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Invention of Efficient Blue LED Wins Nobel Prize in Physics
Oct 09, 2014

The Nobel Prize in Physics 2014 was awarded jointly to Isamu Akasaki, Hiroshi Amano and Shuji Nakamura for the invention of efficient blue light-emitting diodes which has enabled bright and energy-saving white light sources.

Professors Isamu Akasaki, Hiroshi Amano and Shuji Nakamura made the first blue LEDs in the early 1990s. By combining blue light with existing red and green LEDs, this enabled a new generation of bright, energy-efficient white lamps as well as LED screens.

Although red and green LEDs had been around for many years, blue LEDs were a long-standing challenge for scientists. Without them, the three colours could not be mixed to produce white light in lamps, as well as in computer and TV screens.

Today, blue LEDs are found in people's pockets around the world, inside the lights and screens of smartphones.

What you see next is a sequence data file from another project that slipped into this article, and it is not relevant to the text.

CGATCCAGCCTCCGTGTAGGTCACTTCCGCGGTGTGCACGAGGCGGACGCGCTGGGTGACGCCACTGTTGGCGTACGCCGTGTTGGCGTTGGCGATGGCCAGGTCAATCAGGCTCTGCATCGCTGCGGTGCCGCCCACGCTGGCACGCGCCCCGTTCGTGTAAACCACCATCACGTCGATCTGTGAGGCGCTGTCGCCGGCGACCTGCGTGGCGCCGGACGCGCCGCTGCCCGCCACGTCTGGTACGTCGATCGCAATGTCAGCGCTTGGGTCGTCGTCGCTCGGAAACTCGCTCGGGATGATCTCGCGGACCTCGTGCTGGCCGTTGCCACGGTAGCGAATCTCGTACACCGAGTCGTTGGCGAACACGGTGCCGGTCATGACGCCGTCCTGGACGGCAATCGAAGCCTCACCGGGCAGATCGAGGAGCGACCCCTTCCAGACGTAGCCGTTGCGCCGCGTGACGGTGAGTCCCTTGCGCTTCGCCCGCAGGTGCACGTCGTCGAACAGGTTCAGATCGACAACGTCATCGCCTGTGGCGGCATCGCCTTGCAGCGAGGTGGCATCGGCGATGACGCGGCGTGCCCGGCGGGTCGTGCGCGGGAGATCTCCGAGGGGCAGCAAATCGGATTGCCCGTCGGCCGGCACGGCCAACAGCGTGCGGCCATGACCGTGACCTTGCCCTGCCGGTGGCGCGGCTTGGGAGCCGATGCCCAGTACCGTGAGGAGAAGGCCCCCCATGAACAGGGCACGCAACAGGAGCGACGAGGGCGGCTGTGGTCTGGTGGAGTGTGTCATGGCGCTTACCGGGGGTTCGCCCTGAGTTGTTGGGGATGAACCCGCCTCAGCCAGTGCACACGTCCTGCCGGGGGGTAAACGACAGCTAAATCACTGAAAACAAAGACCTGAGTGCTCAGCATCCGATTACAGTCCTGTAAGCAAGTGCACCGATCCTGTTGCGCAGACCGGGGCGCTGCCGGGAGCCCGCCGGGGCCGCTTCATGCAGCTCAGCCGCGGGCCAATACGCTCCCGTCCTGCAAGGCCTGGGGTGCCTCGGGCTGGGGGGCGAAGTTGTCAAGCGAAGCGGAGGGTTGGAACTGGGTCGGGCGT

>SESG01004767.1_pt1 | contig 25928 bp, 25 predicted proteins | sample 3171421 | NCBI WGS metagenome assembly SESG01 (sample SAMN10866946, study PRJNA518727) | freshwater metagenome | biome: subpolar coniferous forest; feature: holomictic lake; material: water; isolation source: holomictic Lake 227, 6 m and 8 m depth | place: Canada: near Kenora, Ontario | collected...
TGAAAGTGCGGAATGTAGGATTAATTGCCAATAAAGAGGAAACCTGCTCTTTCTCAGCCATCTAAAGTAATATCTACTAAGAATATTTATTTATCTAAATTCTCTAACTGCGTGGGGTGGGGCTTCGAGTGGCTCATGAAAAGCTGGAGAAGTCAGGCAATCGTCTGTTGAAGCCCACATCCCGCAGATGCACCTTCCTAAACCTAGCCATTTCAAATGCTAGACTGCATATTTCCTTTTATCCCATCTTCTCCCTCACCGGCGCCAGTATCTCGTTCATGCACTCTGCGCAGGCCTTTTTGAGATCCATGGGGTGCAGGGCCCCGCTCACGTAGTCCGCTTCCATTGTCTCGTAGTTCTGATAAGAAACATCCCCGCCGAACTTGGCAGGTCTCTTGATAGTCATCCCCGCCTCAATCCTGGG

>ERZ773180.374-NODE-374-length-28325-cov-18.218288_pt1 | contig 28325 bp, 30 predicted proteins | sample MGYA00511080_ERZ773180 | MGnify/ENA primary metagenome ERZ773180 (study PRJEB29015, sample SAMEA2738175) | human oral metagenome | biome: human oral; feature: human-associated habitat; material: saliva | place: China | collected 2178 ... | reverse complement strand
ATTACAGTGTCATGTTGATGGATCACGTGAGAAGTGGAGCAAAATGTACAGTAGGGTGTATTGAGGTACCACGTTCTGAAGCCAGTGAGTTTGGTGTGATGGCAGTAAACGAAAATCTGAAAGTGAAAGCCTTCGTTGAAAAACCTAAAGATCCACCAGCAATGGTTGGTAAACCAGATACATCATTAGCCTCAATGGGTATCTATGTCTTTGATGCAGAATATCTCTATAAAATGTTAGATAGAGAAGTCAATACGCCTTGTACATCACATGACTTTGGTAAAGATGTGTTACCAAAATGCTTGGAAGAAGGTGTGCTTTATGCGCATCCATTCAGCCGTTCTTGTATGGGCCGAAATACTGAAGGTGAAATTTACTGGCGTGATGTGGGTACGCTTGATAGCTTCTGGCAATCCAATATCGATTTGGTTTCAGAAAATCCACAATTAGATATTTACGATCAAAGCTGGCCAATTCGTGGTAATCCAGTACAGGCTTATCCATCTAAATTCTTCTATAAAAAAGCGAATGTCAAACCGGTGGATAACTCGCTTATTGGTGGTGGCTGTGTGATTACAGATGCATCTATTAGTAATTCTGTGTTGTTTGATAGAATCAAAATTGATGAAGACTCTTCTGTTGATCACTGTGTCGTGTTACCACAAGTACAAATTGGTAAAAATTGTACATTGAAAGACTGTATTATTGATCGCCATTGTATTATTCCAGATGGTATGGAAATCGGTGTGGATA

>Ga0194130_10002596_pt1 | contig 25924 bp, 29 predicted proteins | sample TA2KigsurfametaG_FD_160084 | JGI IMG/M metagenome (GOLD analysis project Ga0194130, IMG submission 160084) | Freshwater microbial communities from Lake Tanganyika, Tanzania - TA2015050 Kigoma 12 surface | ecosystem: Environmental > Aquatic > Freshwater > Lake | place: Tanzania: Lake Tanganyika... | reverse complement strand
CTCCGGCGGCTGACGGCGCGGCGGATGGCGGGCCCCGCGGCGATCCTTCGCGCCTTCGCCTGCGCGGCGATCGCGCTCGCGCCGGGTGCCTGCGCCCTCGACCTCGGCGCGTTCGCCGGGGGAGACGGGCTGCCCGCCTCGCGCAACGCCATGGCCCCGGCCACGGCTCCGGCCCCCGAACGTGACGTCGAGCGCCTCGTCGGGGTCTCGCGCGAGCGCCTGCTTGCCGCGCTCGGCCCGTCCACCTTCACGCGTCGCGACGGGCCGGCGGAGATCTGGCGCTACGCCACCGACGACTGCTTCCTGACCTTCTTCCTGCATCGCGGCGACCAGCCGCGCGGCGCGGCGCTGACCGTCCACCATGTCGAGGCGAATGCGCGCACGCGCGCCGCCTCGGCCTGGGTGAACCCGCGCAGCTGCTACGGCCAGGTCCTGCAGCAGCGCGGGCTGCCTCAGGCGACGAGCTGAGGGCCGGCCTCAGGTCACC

White LED lamps, meanwhile, deliver white light to offices and households around the world. They use much less energy than both incandescent and fluorescent lamps.

That improvement arises because LEDs convert electricity directly into photons of light, instead of the wasteful mixture of heat and light generated inside traditional incandescent bulbs. Those bulbs use current to heat a wire filament until it glows, while the gas discharge inside fluorescent lamps also produces both heat and light.

In just 20 years, the invention has revolutionized lighting. For the same amount of energy consumption, LED bulbs produce four times the light of a fluorescent bulb and nearly 20 times the light of a standard incandescent bulb.

Dr. Akasaki, 85, of Meijo University and Nagoya University, and Dr. Amano, 54, of Nagoya University, are Japanese citizens. Dr. Nakamura, 60, is an American citizen.


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